The Great Apple Apartheid

In days gone by boarding houses and shops had notices saying “Irish and Blacks not welcome“.  These days are happily long past, but today Apple effectively says “poor and rural users not welcome“.

This is a story about Apple and the way its delivery policies exacerbate the digital divide and make the poor poorer.  To be fair, similar stories can be told about other software vendors, and it is hardly news that success in business is often at the expense of the weak and vulnerable.  However, Apple’s decision to deliver Lion predominantly via App store is an iconic example of a growing problem.

I had been using Lion for a little over a week, not downloaded from App Store, but pre-installed on a brand new MacBook Air.  However, whenever I plugged in my iPhone and tried to sync a message appeared saying the iTunes library was created with a newer version of iTunes and so iTunes needed to be updated.  Each time I tried to initiate the update as requested, it started  a long slow download dialogue, but some time later told me that the update had failed.

This at first seemed all a little odd on a brand new machine, but I think the reason is as follows:

  1. When I first initialised the new Air I chose to have it sync data with a Time Machine backup from my previous machine.
  2. The iTunes on the old machine was totally up-to-date due to regular updates.
  3. Apple dealers do not bother to update machines before they are delivered.
  4. The hotel WiFi connection did not have sufficient throughput for a successful update.

From an engineering point of view, the fragility of the iTunes library format is worrying; many will recall the way HyperCard was able to transfer stacks back and forth between versions without loss.  Anyway the paucity of engineering in recent software is a different story!

It is the fact that the hotel WiFi was in sufficient for the update that concerns me here.  It was fast enough to browse the web, without apparent delay, to check email etc.  Part of the problem was that the hotel did offer two levels of service, one (more expensive!) aimed more at heavy multimedia use, so maybe that would have been sufficient.  The essential update for the brand new machine consisted of 1.46 gigabytes of data, so perhaps not surprising the poor connection faltered.

I have been concerned for several years at the ever increasing size of regular software updates, which have increased from 100 Mbytes to now often several Gbytes1.  Usually these happen in the background and I have reasonable broadband at home, so they don’t cause me any problems personally, but I wonder about those with less good broadband, or those whose telephone exchanges do not support broadband at all.  In the UK, this is mainly those outside major urban areas, who are out of reach of cable and fibre super-broadband and reliant on old BT copper lines.  Thinking more broadly across the world, how many in less developed countries or regions will be able to regularly update software?

Of course old versions may well run better on old computers, but without updates it is not just that users cannot benefit from new features, but more critically they are missing essential security updates leaving the vulnerable to attack.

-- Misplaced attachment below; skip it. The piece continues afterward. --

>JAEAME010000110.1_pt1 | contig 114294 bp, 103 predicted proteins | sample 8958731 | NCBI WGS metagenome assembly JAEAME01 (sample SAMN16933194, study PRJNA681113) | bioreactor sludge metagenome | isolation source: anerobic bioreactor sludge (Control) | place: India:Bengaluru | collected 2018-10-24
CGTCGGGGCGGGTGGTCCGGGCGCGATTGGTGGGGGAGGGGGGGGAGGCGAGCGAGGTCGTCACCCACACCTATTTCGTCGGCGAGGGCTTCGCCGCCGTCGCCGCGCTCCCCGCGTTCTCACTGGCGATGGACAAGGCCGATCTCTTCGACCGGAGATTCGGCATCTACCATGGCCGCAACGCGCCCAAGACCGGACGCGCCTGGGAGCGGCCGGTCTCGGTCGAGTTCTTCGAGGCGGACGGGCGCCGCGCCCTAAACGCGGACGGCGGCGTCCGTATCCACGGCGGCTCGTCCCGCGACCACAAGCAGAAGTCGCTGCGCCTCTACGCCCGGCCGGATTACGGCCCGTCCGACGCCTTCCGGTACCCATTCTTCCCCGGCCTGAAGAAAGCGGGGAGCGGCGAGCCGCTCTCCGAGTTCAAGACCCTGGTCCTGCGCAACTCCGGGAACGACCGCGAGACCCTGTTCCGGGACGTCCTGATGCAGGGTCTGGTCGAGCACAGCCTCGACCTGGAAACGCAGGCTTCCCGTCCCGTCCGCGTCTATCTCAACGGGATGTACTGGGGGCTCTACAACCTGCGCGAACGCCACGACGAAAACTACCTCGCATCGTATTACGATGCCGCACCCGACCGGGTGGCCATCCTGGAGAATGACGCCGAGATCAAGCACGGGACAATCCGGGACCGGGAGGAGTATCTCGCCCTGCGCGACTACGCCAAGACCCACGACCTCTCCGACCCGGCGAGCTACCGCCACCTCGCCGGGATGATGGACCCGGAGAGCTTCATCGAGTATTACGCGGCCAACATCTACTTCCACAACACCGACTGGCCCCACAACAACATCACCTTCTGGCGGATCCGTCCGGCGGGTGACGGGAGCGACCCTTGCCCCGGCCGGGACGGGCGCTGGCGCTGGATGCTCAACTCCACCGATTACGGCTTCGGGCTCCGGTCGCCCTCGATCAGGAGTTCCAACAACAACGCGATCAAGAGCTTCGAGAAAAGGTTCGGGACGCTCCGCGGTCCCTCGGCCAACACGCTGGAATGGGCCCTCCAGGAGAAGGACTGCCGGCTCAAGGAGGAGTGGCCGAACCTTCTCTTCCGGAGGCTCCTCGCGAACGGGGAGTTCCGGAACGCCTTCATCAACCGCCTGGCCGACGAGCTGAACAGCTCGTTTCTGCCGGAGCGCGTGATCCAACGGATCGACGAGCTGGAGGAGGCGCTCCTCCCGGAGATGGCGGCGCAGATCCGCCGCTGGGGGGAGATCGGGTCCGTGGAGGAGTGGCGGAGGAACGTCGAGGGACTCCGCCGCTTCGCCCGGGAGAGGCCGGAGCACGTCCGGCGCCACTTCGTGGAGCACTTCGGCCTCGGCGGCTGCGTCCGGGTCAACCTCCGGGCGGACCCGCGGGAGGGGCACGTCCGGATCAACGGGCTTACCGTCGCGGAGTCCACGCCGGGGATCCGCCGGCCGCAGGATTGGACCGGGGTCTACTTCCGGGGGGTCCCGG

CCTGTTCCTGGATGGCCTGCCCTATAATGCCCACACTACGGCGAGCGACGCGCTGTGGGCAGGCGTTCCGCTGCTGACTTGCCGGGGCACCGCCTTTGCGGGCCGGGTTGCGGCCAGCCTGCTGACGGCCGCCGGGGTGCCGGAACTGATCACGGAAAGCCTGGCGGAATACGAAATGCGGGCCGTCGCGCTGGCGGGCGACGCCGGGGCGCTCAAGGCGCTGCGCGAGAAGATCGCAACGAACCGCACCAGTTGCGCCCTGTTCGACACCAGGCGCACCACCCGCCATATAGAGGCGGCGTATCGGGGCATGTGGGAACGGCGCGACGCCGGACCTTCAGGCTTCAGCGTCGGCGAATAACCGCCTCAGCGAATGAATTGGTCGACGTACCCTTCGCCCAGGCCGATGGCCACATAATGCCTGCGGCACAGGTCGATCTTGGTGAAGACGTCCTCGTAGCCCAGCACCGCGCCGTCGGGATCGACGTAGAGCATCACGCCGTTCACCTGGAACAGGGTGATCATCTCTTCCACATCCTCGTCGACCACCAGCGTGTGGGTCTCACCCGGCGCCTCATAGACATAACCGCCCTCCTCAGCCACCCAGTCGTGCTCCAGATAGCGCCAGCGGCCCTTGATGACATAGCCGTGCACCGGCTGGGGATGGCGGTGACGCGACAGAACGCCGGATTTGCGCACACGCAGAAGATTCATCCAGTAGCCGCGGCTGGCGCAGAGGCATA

And this is not just a problem for those directly affected, but for us all, as it creates a fertile ground for bot armies to launch denial of service attacks and other forms of cybercrime or cyberterrorism.   Each compromised machine is a future cyberwarrior or cybergangster.

However, the decision of Apple to launch Lion predominantly via App Store has significantly upped the stakes.   Those with slower broadband connections may be able to manage updates, but the full operating system is an order of magnitude larger.  Of course those with slower connections tend to be the poorer, more vulnerable, more marginalised; those without jobs, in rural areas, the elderly.  It is as if Apple has put up a big notice:

To the poor and weak
we don’t want you

To be fair, Lion is (one feels grudgingly) also made available on USB drives, but at more than twice the price of the direct download2.  So this is not entirely shutting the door on the poor, but only letting them in if they pay extra.  A tax on poverty.

Of course, this is not a deliberate act of aggression against the weak, just the normal course of business.  The cheapest and easiest way to deliver software, and one that incidentally ensures that all revenue goes to Apple, is through direct online sales.  The USB option adds complexity and cost to the distribution systems and Apple seem to be pricing to discourage use.  This, like so many other ways in which the poor pay more, is just an ‘accident’ of the market economy.

But for a company that prides itself in design, surely things could be done more creatively?

One way would be to split software into two parts.  One small part would be the ‘key’, essential to run it, but very small,  The second part would constitute the bulk of the software, but be unusable without the ‘key’.   The ‘key’ would then be sold solely on the App store, but would be small enough for anyone to download.  The rest would be also made available online, but for free download and with a licence that allows third party distribution (and of course be suitably signed/encrypted to prevent tampering).  Institutions or cybercafes could download it to local networks, entrepreneurs could sell copies on DVD or USB, but competition would mean this would be likely to end up far cheaper than Apple’s USB premium, close to the cost of the medium, with a small margin.

Of course the same method could be used for any software, not just Lion, and indeed even for software updates.